Announced in September 2011, the first Kyiv Biennale is taking shape, tapping Brit David Elliott as its first curator, PinchukArtCentre’s Alexander Soloviev as curator of special programs and Ekaterina Degot as the curator of discussions.
While details about the artist roster are still scant, Elliott released a statement ruminating on his modest title: “The Best of Times, The Worst of Times. Rebirth and Apocalypse in Contemporary Art”:
Echoing the first words of A Tale of Two Cities (1859), Charles Dickens’ famous novel set at the time of the French Revolution, this exhibition jumps forward to the present to consider how contemporary art and aesthetics use the past to express the future. The ideals of Human Rights developed during 18th Century European Enlightenment found their first political expression in the American and French Revolutions. Combining ideology with action, these initiated a continuing wave of national uprisings that still continue to form the world. Yet in spite of good intentions Human Rights have been constricted and each revolution has contained at its core the worst as well as the best of human thought and action. This exhibition reflects on utopian dreams of freedom, equality, and security that are very much at the heart of our lives today, as well as on their opposite: terror, inequity and war. It is the destructive forces of both man and nature that seem to make a more ideal life impossible.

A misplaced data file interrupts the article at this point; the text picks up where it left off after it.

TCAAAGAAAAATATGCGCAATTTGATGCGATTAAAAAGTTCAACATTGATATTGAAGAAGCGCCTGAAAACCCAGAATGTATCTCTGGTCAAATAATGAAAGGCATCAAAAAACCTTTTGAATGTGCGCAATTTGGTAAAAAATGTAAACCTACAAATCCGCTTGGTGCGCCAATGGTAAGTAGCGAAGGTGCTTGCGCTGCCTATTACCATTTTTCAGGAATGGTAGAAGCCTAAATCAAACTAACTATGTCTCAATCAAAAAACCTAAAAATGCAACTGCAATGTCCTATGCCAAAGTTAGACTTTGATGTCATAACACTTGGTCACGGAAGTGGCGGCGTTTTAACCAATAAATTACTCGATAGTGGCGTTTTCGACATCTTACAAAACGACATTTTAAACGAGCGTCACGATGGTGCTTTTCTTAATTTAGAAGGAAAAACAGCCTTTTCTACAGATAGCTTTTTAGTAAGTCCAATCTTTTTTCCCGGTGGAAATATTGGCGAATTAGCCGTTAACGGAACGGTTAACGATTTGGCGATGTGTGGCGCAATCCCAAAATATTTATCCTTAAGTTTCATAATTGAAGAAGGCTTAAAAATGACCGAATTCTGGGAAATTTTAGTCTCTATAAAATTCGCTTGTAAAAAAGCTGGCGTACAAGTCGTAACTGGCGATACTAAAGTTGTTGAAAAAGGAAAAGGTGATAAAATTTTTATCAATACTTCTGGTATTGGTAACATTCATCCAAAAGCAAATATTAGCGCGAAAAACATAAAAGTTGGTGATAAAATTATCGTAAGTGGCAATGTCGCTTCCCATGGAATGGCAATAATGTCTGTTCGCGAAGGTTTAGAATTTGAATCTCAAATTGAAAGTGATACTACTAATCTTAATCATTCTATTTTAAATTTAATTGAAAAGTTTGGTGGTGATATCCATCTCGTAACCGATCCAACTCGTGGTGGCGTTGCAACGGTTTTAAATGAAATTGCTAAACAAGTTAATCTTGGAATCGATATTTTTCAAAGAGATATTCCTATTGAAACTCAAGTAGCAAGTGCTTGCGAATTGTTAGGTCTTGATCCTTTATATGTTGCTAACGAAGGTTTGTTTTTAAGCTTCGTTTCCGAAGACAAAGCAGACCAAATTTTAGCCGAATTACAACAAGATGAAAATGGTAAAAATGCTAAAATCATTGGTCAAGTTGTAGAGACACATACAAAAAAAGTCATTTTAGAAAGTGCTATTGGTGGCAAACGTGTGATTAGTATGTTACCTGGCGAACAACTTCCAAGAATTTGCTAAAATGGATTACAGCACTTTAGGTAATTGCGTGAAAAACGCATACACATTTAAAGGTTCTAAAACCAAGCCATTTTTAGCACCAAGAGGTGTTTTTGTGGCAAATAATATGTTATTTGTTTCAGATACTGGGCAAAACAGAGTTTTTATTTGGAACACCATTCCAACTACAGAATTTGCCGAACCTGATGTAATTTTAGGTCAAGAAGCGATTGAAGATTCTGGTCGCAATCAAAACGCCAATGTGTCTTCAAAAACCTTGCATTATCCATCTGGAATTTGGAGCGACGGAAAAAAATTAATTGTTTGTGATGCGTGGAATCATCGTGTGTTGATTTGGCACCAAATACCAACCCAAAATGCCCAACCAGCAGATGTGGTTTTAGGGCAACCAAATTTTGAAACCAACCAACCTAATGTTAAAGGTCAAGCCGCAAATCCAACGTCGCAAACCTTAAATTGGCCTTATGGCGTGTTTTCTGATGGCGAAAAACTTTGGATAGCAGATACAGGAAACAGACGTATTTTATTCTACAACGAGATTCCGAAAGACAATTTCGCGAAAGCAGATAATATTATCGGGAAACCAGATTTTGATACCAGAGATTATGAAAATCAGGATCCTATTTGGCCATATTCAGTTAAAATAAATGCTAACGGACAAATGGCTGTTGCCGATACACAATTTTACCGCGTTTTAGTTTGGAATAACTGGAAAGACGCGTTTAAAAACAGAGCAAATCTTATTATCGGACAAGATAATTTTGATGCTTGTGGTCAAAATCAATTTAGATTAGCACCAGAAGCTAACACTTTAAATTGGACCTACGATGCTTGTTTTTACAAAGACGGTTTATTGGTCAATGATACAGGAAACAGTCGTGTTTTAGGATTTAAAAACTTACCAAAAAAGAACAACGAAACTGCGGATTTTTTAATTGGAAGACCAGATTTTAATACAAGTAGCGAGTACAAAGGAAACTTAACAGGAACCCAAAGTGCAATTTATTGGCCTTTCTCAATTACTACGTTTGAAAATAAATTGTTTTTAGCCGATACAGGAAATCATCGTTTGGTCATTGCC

While it is dangerous to wonder too much what “apocalypse” could look like in an election year, Elliott has an appropriate venue for eschatological musings. Built in 1783-1801, the Mystetskyi Arsenal offers over 63,000 square meters of exhibition space, making it one of the largest such spaces in Europe.
The Biennale will open May 17, 2012, and run through July 30, 2012. For more updates, follow the website.